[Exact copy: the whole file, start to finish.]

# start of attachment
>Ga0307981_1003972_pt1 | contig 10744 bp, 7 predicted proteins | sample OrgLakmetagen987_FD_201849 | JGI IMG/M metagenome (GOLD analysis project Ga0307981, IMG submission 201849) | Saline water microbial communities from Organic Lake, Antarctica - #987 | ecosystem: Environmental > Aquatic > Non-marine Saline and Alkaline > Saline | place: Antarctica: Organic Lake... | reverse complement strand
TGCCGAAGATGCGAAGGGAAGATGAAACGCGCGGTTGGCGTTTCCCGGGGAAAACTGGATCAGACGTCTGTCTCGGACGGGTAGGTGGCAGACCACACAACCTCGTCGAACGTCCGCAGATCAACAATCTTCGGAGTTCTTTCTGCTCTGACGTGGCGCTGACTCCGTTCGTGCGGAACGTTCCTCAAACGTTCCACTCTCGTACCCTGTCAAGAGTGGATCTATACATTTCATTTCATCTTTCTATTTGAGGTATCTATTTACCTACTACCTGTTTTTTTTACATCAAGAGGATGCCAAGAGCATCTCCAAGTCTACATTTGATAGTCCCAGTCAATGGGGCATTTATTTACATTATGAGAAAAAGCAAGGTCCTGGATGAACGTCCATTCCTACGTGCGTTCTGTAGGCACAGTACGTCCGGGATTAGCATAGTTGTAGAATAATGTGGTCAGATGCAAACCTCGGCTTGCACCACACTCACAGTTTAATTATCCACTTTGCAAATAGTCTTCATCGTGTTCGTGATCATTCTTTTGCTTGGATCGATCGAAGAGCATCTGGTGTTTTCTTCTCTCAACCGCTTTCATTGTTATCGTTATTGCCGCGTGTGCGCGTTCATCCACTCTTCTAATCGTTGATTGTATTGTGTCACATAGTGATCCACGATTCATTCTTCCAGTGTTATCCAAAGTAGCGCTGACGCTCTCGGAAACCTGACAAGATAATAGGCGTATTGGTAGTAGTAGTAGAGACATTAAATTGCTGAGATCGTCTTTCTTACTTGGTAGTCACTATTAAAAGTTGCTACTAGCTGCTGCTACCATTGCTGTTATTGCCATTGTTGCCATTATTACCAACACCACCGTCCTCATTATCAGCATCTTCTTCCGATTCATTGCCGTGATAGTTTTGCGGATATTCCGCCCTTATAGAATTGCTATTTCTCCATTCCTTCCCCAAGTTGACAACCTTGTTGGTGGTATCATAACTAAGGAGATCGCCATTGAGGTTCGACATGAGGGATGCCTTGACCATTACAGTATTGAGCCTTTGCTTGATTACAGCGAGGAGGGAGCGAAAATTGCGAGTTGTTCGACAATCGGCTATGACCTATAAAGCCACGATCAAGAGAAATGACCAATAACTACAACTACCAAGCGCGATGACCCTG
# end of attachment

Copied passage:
>Ga0307981_1003972_pt1 | contig 10744 bp, 7 predicted proteins | sample OrgLakmetagen987_FD_201849 | JGI IMG/M metagenome (GOLD analysis project Ga0307981, IMG submission 201849) | Saline water microbial communities from Organic Lake, Antarctica - #987 | ecosystem: Environmental > Aquatic > Non-marine Saline and Alkaline > Saline | place: Antarctica: Organic Lake... | reverse complement strand
TGCCGAAGATGCGAAGGGAAGATGAAACGCGCGGTTGGCGTTTCCCGGGGAAAACTGGATCAGACGTCTGTCTCGGACGGGTAGGTGGCAGACCACACAACCTCGTCGAACGTCCGCAGATCAACAATCTTCGGAGTTCTTTCTGCTCTGACGTGGCGCTGACTCCGTTCGTGCGGAACGTTCCTCAAACGTTCCACTCTCGTACCCTGTCAAGAGTGGATCTATACATTTCATTTCATCTTTCTATTTGAGGTATCTATTTACCTACTACCTGTTTTTTTTACATCAAGAGGATGCCAAGAGCATCTCCAAGTCTACATTTGATAGTCCCAGTCAATGGGGCATTTATTTACATTATGAGAAAAAGCAAGGTCCTGGATGAACGTCCATTCCTACGTGCGTTCTGTAGGCACAGTACGTCCGGGATTAGCATAGTTGTAGAATAATGTGGTCAGATGCAAACCTCGGCTTGCACCACACTCACAGTTTAATTATCCACTTTGCAAATAGTCTTCATCGTGTTCGTGATCATTCTTTTGCTTGGATCGATCGAAGAGCATCTGGTGTTTTCTTCTCTCAACCGCTTTCATTGTTATCGTTATTGCCGCGTGTGCGCGTTCATCCACTCTTCTAATCGTTGATTGTATTGTGTCACATAGTGATCCACGATTCATTCTTCCAGTGTTATCCAAAGTAGCGCTGACGCTCTCGGAAACCTGACAAGATAATAGGCGTATTGGTAGTAGTAGTAGAGACATTAAATTGCTGAGATCGTCTTTCTTACTTGGTAGTCACTATTAAAAGTTGCTACTAGCTGCTGCTACCATTGCTGTTATTGCCATTGTTGCCATTATTACCAACACCACCGTCCTCATTATCAGCATCTTCTTCCGATTCATTGCCGTGATAGTTTTGCGGATATTCCGCCCTTATAGAATTGCTATTTCTCCATTCCTTCCCCAAGTTGACAACCTTGTTGGTGGTATCATAACTAAGGAGATCGCCATTGAGGTTCGACATGAGGGATGCCTTGACCATTACAGTATTGAGCCTTTGCTTGATTACAGCGAGGAGGGAGCGAAAATTGCGAGTTGTTCGACAATCGGCTATGACCTATAAAGCCACGATCAAGAGAAATGACCAATAACTACAACTACCAAGCGCGATGACCCTG